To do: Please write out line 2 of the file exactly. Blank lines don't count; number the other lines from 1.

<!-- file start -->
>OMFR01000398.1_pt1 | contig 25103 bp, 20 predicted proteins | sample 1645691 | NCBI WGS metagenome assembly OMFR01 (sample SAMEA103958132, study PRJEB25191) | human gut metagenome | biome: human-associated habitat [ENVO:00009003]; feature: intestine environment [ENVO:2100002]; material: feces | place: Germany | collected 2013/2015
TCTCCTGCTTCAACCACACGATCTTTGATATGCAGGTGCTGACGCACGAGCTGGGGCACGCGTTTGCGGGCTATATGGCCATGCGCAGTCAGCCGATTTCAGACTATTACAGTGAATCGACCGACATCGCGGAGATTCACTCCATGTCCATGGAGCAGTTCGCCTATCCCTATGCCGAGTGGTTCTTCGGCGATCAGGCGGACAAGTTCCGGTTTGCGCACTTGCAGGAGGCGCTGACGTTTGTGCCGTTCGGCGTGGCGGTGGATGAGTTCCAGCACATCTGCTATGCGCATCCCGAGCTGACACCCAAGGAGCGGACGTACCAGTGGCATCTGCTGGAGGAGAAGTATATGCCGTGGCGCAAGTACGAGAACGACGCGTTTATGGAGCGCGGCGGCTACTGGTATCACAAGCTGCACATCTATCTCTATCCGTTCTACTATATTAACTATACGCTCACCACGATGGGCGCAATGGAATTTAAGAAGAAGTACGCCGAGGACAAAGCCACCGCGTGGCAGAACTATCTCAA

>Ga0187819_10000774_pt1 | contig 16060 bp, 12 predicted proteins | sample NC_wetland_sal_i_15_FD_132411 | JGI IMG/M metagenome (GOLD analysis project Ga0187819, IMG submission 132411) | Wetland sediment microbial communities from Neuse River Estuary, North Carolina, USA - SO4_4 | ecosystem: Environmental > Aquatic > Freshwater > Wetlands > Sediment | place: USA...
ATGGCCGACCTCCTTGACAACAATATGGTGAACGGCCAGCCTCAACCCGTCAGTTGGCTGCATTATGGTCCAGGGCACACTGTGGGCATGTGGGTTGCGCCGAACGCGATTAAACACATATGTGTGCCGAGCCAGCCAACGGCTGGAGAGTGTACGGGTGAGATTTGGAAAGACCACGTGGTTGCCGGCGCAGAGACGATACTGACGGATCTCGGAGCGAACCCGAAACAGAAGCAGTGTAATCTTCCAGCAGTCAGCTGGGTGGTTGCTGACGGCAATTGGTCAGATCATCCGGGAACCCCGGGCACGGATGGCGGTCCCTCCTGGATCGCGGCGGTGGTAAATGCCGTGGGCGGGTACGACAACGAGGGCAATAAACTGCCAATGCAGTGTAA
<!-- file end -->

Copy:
TCTCCTGCTTCAACCACACGATCTTTGATATGCAGGTGCTGACGCACGAGCTGGGGCACGCGTTTGCGGGCTATATGGCCATGCGCAGTCAGCCGATTTCAGACTATTACAGTGAATCGACCGACATCGCGGAGATTCACTCCATGTCCATGGAGCAGTTCGCCTATCCCTATGCCGAGTGGTTCTTCGGCGATCAGGCGGACAAGTTCCGGTTTGCGCACTTGCAGGAGGCGCTGACGTTTGTGCCGTTCGGCGTGGCGGTGGATGAGTTCCAGCACATCTGCTATGCGCATCCCGAGCTGACACCCAAGGAGCGGACGTACCAGTGGCATCTGCTGGAGGAGAAGTATATGCCGTGGCGCAAGTACGAGAACGACGCGTTTATGGAGCGCGGCGGCTACTGGTATCACAAGCTGCACATCTATCTCTATCCGTTCTACTATATTAACTATACGCTCACCACGATGGGCGCAATGGAATTTAAGAAGAAGTACGCCGAGGACAAAGCCACCGCGTGGCAGAACTATCTCAA